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Economic costs attributable to smoking in China: update and an 8-year comparison, 2000–2008
  1. Lian Yang1,2,
  2. Hai-Yen Sung3,
  3. Zhengzhong Mao1,
  4. Teh-wei Hu4,
  5. Keqin Rao5
  1. 1Department of Health Economics, Huaxi School of Public Health, University of Sichuan, Chengdu, China
  2. 2Department of Health Economics, School of Public Health and Administration, Chengdu University of Traditional Chinese Medicine, Chengdu, China
  3. 3Institute for Health & Ageing, University of California, San Francisco, California, USA
  4. 4School of Public Health, University of California, Berkeley, California, USA
  5. 5Centre of Health Statistics and Information, Ministry of Health, Beijing, China
  1. Correspondence to Keqin Rao, Centre of Health Statistics and Information, Ministry of Health of the People's Republic of China, 1 Xi Zhi Men Wai Nan Road, Beijing 100044, China; raokq{at}moh.gov.cn

Abstract

Objective To estimate the health-related economic costs attributable to smoking in China for persons aged 35 and older in 2003 and in 2008 and to compare these costs with the respective results from 2000.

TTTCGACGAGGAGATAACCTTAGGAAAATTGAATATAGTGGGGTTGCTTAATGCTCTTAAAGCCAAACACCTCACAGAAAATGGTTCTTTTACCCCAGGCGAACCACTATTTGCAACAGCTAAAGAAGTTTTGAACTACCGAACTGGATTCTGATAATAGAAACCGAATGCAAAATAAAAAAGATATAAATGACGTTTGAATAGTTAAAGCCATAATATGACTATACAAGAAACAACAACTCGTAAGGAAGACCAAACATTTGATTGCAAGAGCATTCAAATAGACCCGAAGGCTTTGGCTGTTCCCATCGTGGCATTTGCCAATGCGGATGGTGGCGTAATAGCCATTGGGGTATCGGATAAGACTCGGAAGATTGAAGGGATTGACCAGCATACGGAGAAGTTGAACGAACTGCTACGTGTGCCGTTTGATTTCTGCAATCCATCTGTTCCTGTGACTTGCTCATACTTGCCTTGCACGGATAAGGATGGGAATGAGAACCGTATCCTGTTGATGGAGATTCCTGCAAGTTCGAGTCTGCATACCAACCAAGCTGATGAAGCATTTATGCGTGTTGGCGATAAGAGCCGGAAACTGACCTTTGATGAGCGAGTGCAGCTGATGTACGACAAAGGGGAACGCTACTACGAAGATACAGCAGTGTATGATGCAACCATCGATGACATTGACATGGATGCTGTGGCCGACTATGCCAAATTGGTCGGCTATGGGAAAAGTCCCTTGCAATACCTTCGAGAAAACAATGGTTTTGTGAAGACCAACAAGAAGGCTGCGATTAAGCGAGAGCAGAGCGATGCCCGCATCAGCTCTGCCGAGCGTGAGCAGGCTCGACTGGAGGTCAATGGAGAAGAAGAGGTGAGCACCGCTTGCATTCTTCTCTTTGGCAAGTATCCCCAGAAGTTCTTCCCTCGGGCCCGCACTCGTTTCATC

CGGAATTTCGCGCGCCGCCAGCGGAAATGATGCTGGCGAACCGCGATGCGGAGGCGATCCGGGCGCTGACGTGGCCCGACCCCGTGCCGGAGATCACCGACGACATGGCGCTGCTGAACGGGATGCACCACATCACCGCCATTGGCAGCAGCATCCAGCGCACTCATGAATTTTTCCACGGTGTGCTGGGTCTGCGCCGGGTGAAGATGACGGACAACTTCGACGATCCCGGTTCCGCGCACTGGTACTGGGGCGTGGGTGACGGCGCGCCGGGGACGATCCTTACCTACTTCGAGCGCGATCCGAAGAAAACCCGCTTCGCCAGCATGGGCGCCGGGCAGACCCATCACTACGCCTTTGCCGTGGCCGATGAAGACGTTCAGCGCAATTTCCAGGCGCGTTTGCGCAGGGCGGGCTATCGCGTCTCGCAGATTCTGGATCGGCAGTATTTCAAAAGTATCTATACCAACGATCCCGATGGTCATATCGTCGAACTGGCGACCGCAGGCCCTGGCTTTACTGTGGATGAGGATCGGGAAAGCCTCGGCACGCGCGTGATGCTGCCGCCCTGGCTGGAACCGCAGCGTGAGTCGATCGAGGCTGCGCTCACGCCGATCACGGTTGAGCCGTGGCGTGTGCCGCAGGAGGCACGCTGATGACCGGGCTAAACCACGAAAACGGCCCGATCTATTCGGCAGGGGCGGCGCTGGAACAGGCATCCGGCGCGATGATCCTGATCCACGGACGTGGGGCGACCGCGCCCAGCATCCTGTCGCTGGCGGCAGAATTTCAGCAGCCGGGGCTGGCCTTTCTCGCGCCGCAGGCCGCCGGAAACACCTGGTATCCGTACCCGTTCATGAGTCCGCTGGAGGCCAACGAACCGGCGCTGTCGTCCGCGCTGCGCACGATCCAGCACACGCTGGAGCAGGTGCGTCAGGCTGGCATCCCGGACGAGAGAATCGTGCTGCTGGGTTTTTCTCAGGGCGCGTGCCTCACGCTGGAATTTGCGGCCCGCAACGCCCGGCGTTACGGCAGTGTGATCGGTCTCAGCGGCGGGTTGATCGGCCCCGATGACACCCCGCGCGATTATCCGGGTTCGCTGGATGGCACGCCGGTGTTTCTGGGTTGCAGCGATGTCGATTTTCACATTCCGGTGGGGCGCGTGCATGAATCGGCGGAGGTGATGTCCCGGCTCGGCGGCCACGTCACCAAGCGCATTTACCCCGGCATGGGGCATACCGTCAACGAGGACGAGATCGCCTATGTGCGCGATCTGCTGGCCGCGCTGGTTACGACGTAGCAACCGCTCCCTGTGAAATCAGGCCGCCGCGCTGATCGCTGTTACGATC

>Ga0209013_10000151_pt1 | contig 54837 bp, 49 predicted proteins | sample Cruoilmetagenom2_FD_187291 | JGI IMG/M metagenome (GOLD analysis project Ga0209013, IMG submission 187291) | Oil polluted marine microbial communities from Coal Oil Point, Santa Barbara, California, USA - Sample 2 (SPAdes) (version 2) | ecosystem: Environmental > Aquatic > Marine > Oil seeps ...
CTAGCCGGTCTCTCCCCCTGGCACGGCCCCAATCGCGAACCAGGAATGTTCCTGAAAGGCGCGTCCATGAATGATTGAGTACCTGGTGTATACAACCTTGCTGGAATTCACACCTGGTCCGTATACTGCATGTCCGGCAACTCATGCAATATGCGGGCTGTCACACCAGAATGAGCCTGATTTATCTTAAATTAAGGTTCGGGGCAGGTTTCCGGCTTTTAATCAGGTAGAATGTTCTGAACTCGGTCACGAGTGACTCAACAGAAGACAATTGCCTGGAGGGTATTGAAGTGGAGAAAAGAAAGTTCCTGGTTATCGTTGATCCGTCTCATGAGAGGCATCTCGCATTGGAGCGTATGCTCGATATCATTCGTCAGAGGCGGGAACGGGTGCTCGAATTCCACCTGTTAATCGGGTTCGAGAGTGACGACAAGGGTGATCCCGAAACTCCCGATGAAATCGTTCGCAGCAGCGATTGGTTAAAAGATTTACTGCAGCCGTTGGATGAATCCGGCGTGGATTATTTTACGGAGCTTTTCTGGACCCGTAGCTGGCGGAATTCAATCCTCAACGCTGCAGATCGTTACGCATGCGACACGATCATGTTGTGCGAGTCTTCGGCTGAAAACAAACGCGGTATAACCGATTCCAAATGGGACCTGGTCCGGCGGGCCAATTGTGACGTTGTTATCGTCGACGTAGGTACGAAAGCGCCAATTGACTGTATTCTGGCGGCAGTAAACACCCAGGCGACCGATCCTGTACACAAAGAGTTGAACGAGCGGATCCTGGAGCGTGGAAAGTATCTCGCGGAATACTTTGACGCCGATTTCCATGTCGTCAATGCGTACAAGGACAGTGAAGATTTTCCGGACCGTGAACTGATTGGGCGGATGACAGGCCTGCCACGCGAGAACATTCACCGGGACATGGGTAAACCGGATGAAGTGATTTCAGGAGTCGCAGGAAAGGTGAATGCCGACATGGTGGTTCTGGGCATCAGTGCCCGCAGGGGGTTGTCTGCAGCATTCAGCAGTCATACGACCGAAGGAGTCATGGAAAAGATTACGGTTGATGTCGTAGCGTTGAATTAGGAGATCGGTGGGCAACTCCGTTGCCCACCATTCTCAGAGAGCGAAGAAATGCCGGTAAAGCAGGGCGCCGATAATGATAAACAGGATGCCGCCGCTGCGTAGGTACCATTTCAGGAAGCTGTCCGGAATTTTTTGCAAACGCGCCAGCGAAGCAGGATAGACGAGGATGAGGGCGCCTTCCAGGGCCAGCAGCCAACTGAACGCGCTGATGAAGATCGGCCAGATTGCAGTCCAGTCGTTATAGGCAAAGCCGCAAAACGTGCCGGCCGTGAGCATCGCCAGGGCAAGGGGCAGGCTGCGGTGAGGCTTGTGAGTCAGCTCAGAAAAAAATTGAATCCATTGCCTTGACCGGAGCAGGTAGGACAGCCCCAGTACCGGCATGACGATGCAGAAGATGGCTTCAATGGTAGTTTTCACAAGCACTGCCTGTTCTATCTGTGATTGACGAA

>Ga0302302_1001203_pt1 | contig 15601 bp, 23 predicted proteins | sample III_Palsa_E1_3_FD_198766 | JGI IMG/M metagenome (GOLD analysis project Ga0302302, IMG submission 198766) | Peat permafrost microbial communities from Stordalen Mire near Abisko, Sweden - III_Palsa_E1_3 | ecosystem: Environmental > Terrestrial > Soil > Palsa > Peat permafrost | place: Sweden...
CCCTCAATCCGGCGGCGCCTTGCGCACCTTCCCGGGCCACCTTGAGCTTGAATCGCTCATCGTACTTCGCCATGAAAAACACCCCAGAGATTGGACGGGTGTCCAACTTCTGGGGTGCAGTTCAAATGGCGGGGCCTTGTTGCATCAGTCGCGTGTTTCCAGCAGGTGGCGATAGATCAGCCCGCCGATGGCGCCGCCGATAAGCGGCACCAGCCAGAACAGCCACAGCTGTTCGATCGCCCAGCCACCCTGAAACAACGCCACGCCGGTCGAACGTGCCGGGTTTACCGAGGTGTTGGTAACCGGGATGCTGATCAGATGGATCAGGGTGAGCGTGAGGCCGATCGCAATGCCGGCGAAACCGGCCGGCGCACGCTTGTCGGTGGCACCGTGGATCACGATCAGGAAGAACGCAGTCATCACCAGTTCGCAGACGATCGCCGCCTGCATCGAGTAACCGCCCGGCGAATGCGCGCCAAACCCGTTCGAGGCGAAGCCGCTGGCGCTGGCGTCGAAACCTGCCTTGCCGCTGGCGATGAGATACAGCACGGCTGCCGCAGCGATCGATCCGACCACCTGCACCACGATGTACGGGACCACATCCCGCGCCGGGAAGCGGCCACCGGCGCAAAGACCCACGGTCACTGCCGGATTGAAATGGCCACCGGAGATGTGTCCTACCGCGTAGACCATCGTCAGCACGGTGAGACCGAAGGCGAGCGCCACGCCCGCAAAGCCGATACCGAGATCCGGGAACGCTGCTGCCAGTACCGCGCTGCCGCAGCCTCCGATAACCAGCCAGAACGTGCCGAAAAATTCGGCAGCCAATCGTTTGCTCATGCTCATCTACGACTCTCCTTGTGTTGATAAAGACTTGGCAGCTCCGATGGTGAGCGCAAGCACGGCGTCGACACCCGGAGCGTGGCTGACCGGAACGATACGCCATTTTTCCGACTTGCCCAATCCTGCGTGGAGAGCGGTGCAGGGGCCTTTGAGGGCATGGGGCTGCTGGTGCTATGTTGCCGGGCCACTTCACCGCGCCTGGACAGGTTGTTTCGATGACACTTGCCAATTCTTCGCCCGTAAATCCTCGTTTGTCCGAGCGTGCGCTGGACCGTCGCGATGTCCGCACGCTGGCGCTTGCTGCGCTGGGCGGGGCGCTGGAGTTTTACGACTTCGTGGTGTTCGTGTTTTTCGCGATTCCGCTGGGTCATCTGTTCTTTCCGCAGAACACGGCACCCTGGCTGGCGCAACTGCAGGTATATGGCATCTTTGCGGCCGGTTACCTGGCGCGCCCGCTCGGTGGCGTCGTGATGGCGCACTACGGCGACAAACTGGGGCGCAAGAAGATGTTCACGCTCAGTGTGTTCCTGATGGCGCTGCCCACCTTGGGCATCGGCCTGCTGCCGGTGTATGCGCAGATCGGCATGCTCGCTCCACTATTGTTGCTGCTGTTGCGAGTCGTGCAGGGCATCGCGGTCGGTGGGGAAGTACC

Methods A prevalence-based, disease-specific approach was used to estimate smoking-attributable direct and indirect economic costs. The primary data source was the 2003 and 2008 China National Health Services Survey, which contains individual participant's smoking status, healthcare use and expenditures.

Results The total economic cost of smoking in China amounted to $17.1 billion in 2003 and $28.9 billion in 2008 (both measured in 2008 constant US$). Direct smoking-attributable healthcare costs in 2003 and 2008 were $4.2 billion and $6.2 billion, respectively. Indirect economic costs in 2003 and 2008 were $12.9 billion and $22.7 billion, respectively. Compared to 2000, the direct costs of smoking rose by 72% in 2003 and 154% in 2008, while the indirect costs of smoking rose by 170% in 2003 and 376% in 2008.

Conclusions The economic burden of cigarette smoking has increased substantially in China during the past decade and is expected to continue to increase as the national economy and the price of healthcare services grow. Stronger intervention measures against smoking should be taken without delay to reduce the health and financial losses caused by smoking.

  • Costs
  • smoking
  • China
  • economics

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Footnotes

  • Funding N01-TW05938. Other funders: National Institutes of Health; China Medical Board News.

  • Competing interests None.

  • Patient consent Obtained.

  • Provenance and peer review Not commissioned; externally peer reviewed.

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